Surrounded by fencing and construction roads, High Sweden Bridge has also undergone many changes over the past few years. With proposed plans for a hydroelectric scheme, the beauty of the countryside is not quite the eye candy it once was. I’m not sure what the plans are, but it was a shame to see such changes to a landscape that was once so beautiful.
As we continued on our way, we opted to take the original route – a scramble on all fours up the side of the fell – rather than taking the dirt track like many walkers now choose. When we reached the top, we climbed onto the style, and with a birds-eye view, looked down on the world below.
After a few minutes of reflection, we made our descent back down the hillside, past one of my favourite random photo opportunities and towards Nook End Farm. Once through the yard, we followed Nook Lane all the way back down into Ambleside and headed back to the car.
Coffee and Carbohydrates
After a quick change back at the car, we decided to have an afternoon meander around Ambleside. But first, we headed to The Apple Pie shop for a much-needed carbohydrate boost and a soya milk coffee. I love this place, they do the most amazing custard filled, toffee covered doughnuts. Unfortunately, on our journey to vegan – they’re something we can no longer eat. But due to the carbs we were craving, their twice-cooked chips were the most appealing item on the menu anyway and with a sweet chilli dip on the side, they certainly hit the spot. Having always been happy with the service in the past, we were both a little disappointed with how long everything took. We waited over half an hour for our chips and I had to ask two members of staff to clean our table before someone actually did. Considering it wasn’t even full, I was shocked by the change in service since we last visited. I’m hoping we just caught them on an off day and that next time we visit normal service will have resumed. Refuelled and refreshed, we had a short meander around Ambleside, heading into a few shops and then generally doing a bit of window shopping before returning to the car.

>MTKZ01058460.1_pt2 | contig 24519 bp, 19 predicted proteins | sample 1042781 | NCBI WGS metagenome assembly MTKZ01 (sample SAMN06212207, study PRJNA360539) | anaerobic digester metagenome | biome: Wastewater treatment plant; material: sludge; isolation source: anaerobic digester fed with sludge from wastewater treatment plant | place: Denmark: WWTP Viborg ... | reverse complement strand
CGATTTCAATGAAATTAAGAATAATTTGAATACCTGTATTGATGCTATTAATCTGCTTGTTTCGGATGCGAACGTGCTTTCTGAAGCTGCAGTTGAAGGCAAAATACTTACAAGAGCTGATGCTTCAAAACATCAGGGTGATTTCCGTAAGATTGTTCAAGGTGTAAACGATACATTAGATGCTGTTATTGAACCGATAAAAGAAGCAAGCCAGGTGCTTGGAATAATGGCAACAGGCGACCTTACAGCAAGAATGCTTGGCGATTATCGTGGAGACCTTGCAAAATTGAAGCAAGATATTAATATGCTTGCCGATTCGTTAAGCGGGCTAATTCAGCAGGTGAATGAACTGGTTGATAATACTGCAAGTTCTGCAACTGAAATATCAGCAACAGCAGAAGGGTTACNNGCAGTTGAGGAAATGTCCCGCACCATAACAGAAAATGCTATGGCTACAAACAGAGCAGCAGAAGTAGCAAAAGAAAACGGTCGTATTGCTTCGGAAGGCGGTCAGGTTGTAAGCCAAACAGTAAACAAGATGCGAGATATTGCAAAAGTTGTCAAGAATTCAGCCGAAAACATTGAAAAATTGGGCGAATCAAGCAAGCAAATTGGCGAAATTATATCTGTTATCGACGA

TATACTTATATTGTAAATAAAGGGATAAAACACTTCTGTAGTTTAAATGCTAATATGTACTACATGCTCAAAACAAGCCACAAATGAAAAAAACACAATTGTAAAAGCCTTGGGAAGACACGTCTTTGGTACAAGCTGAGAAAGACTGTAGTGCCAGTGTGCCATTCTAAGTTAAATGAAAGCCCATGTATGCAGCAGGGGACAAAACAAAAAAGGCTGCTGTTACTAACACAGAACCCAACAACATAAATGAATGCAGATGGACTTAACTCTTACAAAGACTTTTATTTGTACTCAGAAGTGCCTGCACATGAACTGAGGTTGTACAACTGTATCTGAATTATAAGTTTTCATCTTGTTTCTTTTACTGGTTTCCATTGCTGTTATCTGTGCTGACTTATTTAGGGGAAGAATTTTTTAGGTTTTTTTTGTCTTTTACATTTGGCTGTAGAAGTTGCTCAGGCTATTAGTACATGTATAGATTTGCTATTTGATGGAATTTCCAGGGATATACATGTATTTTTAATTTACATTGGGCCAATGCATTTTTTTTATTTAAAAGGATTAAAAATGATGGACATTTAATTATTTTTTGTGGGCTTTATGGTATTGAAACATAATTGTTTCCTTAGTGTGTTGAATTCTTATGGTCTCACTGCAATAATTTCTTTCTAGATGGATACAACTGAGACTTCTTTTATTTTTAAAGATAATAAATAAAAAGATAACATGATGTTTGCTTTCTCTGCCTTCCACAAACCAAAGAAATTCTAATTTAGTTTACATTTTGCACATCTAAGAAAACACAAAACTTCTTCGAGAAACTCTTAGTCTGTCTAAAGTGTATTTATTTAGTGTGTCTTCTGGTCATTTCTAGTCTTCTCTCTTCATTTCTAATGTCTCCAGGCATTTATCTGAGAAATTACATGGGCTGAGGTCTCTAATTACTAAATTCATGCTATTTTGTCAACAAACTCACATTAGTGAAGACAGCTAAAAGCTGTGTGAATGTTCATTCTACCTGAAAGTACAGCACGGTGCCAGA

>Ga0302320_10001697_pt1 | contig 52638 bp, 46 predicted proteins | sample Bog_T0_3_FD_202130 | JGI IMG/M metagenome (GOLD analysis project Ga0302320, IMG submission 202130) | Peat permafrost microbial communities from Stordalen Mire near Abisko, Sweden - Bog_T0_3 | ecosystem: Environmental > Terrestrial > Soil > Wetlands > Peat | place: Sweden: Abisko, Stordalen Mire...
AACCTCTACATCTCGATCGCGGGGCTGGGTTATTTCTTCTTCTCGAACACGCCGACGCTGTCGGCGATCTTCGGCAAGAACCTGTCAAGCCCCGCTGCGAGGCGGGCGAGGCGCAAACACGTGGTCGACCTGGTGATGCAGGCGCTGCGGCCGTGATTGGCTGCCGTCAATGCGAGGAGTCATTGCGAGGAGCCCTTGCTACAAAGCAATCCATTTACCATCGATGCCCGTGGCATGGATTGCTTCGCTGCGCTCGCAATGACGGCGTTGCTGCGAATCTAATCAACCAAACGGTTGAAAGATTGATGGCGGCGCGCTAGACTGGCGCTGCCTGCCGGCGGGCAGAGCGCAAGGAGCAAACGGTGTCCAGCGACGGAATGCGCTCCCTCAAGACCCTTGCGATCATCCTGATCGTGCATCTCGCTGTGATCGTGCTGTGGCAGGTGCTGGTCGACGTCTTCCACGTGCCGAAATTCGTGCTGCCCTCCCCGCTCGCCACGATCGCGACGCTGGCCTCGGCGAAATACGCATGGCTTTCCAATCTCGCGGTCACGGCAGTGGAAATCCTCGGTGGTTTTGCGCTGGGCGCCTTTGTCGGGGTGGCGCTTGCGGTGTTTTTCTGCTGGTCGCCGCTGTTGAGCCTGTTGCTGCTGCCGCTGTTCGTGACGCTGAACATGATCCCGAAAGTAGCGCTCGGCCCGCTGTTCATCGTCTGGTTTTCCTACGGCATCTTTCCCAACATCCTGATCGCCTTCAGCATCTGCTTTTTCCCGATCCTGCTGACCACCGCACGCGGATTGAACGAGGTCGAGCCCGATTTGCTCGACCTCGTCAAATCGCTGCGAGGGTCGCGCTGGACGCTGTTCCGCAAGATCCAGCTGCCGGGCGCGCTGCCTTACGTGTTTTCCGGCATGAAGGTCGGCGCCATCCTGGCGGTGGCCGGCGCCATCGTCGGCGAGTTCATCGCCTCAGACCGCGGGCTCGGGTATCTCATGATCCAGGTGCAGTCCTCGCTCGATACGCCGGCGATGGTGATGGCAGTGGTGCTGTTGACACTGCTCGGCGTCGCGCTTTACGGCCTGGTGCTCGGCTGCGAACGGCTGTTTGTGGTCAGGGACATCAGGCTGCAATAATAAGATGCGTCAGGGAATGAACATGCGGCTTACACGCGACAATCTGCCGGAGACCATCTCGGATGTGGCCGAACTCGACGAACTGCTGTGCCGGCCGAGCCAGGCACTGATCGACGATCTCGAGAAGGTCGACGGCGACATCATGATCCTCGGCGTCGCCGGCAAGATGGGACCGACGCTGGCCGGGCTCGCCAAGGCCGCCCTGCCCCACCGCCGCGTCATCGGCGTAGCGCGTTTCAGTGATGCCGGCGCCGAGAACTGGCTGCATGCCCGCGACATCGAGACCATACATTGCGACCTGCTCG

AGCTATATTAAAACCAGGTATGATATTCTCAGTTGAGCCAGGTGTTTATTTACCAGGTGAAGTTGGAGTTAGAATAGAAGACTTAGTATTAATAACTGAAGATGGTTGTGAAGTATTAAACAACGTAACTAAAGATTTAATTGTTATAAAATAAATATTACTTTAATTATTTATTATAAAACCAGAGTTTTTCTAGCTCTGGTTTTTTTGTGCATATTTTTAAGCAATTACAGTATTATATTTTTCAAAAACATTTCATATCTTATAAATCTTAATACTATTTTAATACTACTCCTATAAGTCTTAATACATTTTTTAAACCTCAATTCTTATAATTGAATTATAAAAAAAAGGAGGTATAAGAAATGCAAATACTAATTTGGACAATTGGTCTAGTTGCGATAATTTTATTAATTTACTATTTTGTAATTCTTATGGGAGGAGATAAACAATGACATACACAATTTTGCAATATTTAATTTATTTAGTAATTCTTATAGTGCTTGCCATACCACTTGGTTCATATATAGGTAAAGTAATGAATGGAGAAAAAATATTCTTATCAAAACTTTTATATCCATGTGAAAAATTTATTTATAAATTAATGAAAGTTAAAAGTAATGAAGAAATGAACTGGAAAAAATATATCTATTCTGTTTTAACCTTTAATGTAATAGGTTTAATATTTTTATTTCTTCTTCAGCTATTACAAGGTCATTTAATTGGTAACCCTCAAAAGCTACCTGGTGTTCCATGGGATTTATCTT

On reflection, I feel our recent trip was more about remembering why we fell in love with the Lakes to begin with rather than trying to discover more. Over the years, we’ve hiked some of the Lake District’s finest including Helvellyn, the Fairfield Horseshoe and Red Screes, but this time around it was nice to take things a bit easier. High Sweden Bridge and Stock Ghyll Force are the first two walks Ian and I did together so it was nice to reflect on such happy memories. And as usual, I couldn’t think of a better place to spend my birthday.
Do you enjoy walking in the Lake District? What’s your favourite walk?